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Commonly extrapolating elements of current society, dystopian fiction explores the darker side of possible worlds. Discover more than a Brave New World here.
An action-packed narrative that is utterly compelling and characters you will really love. The world as we know it is crumbling and has been for years; this is the story of a group who left earth aboard a space ship, which has become their home. Now 16 years on, two of them, born on the spaceship, have fallen in love.
Winner of the 2013 Leeds Book Awards 14-16 age category. This is a debut novel not to miss. It's an original and haunting psychological thriller that's packed with intense mystery and secrets that will have you gripped from the very first page. It's the story of Kyla whose mind has been erased; every single memory gone, living with a new name with a new family to get a second chance. But is this a second chance or is everyone around her lying ? She thinks so and is determined to prove it. Fans of Sophie McKenzie and Suzanne Collins will love it.
Winner of the Arthur C Clarke Award for Science Fiction 2015. Longlisted for the Baileys Women's Prize for Fiction 2015. Following four wonderful literary crime novels (to be issued in the UK later), Canadian author Mandel breaks through with a beautifully modulated post-apocalypse tale, where a virus has decimated the world and a troupe of musicians and Shakespearean actors tour the Great Lakes area and hold up the flame of culture and civilisation. Through the prism of a variety of interlinked characters before and after the fall of society, Mandel offers a melancholy and poetic lullaby for the power of art and the succour of relationships. Full of striking images and strands: the rise and fall of a Falstaffian actor, the coming of age of a young girl in a brand new world, an airport that becomes a museum for humanity, the stark realities of a land now at war with itself and full of feral survivors, a comic strip whose provenance is prophetic, Mandel weaves a clever and moving web that will stay with you for a very long time. Chair of the Arthur C. Clarke Award judges, Andrew M Butler, said: “While many post-apocalypse novels focus on the survival of humanity, Station Eleven focuses instead on the survival of our culture, with the novel becoming an elegy for the hyper-globalised present.” Maxim Jakubowski October 2014 Highly Recommended. Sarah Broadhurst's view.. Not another plague apocalyptic book you cry! Oh yes, only this one is a bit special. It describes the ‘end of civilisation as we know it’ and the accompanying death of most of the world’s population in a highly effective, gentle way. Short snippets tell of gigantic events. We get lives before and after the ‘Georgia flu’ concentrating on an actor, a comic graphic artist and a group of travelling performers. The comic, starring one Dr Eleven, links both sections in a poignant manner. This is a very impressive work, a thrilling tale, a must read.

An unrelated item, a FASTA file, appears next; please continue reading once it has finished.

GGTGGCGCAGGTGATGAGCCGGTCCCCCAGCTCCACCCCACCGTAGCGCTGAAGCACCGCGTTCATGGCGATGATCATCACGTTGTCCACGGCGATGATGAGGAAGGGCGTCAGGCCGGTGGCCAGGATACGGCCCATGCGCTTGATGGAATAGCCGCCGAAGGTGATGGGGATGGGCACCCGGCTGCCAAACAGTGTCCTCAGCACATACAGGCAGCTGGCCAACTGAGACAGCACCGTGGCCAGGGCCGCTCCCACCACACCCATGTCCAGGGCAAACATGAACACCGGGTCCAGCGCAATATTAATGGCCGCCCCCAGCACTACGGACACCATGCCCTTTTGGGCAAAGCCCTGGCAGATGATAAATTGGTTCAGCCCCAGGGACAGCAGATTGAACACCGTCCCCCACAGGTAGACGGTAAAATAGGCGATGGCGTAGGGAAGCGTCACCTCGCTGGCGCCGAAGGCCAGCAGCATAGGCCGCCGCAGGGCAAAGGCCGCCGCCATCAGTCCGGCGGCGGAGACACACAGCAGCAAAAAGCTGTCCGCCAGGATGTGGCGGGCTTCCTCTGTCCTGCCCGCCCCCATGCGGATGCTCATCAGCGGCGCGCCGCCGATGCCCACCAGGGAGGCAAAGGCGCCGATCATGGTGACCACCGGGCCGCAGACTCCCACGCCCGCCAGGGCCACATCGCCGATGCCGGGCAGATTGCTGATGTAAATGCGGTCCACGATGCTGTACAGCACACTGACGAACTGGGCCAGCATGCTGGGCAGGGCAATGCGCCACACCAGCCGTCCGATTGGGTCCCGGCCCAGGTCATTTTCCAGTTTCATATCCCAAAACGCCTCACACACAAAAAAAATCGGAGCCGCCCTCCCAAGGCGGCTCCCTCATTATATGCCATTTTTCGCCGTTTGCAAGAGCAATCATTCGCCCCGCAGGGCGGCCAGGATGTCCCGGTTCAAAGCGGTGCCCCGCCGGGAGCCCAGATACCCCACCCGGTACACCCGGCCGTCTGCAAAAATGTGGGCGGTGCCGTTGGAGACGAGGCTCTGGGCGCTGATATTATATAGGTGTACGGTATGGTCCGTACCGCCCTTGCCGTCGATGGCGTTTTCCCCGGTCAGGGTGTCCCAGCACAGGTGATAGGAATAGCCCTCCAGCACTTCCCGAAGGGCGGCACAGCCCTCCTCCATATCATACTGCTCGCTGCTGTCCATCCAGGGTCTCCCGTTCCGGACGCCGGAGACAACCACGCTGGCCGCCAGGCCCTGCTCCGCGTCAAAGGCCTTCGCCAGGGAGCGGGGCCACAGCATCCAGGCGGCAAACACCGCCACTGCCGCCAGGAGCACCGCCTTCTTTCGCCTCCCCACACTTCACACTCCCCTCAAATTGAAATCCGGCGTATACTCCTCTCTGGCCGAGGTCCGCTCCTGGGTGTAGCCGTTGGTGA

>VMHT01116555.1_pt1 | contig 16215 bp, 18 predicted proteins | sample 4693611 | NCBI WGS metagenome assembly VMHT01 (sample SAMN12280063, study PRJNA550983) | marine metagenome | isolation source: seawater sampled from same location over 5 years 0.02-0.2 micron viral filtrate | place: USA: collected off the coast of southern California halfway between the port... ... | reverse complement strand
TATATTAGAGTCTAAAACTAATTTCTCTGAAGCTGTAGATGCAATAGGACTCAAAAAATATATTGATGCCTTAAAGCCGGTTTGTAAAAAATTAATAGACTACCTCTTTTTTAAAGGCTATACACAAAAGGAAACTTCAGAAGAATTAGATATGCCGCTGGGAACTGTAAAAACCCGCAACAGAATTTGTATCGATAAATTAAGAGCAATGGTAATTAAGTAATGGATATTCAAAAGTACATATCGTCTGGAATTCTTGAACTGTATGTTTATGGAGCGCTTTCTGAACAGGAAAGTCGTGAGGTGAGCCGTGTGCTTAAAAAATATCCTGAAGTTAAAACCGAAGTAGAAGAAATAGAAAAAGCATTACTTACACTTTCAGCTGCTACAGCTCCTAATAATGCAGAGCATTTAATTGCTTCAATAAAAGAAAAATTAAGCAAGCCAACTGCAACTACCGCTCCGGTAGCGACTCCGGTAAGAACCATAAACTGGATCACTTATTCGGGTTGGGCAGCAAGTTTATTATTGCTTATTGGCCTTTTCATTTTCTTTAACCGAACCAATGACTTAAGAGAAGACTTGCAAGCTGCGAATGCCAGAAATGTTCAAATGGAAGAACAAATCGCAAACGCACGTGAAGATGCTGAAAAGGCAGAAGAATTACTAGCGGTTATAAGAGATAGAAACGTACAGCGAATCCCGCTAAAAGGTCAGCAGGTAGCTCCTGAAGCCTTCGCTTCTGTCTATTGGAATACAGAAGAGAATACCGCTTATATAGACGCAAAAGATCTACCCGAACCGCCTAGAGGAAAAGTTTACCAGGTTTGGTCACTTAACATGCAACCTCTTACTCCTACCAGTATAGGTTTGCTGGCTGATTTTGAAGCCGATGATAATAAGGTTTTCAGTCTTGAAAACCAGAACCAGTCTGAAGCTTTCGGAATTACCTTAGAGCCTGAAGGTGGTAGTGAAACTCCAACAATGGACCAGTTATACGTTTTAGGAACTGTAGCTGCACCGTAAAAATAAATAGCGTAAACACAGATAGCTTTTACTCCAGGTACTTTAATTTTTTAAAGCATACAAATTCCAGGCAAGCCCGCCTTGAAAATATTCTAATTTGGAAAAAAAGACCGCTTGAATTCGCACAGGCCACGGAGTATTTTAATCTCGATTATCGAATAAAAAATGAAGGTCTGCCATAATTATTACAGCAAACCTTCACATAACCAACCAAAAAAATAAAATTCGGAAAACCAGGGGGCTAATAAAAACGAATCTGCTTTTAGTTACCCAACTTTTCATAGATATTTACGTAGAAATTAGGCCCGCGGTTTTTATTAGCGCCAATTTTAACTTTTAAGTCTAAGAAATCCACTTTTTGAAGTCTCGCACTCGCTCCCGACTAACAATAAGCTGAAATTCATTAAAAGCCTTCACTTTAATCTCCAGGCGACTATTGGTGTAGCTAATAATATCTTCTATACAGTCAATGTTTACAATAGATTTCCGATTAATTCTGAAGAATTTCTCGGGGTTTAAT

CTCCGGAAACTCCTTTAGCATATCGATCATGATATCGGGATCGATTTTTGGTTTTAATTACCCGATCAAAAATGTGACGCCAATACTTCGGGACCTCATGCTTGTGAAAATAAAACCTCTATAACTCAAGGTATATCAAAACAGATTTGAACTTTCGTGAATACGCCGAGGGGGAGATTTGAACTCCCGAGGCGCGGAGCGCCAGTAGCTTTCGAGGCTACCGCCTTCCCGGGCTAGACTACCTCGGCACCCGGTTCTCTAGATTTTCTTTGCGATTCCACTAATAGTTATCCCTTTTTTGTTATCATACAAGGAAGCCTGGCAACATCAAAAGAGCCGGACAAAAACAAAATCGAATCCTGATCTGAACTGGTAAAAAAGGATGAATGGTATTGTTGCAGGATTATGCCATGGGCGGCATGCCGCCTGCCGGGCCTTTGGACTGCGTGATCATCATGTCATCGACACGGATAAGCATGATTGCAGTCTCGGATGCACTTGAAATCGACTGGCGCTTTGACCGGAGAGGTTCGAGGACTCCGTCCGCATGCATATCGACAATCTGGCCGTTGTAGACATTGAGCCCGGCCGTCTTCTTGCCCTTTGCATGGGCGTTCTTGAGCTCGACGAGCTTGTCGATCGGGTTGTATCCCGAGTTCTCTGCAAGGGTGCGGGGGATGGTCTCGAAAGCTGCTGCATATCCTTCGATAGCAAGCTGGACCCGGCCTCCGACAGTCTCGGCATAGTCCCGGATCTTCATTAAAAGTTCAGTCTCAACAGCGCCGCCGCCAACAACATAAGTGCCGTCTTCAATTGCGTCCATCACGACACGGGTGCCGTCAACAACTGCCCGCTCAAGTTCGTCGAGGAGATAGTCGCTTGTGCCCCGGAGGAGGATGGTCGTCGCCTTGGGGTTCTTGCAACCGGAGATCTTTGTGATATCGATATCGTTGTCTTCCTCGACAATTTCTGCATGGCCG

One of our Great Reads you may have missed in 2011. A brilliant thriller with a modern sensibility and super-fast pace and suspense that will delight fans of classic thrillers and films. Carrying on the tradition of ‘what if’ history novels started by Len Deighton with SS GB and continued with Robert Harris’ Fatherland The Afrika Reich is set in an alternative 1952. After the fiasco at Dunkirk forced Britain into an uneasy peace with Germany the Third Reich now control Europe and most of Africa. A personal feud forces a British mercenary on a reckless ‘last mission’, it goes horribly wrong and he is hunted down. This explosive thriller is a meticulously researched debut novel that is a must read for any fan of Robert Harris or Len Deighton. Click here to visit Guy Saville's blog and find out more about the book.
July 2012 Debut of the Month. This stunning debut has a fascinating premise that 'The earth is slowing down' and it provides a unique framework for this memorable, haunting and bittersweet coming of age novel. It is seen through the eyes and experiences of Julia, an 11 year old girl whose turbulent life, seems to mirror the changes in the world outside. Reminiscent in part to The Time Traveller’s Wife this science fiction like idea doesn't get in the way, and shouldn't put you off for reading this book is a pretty special experience.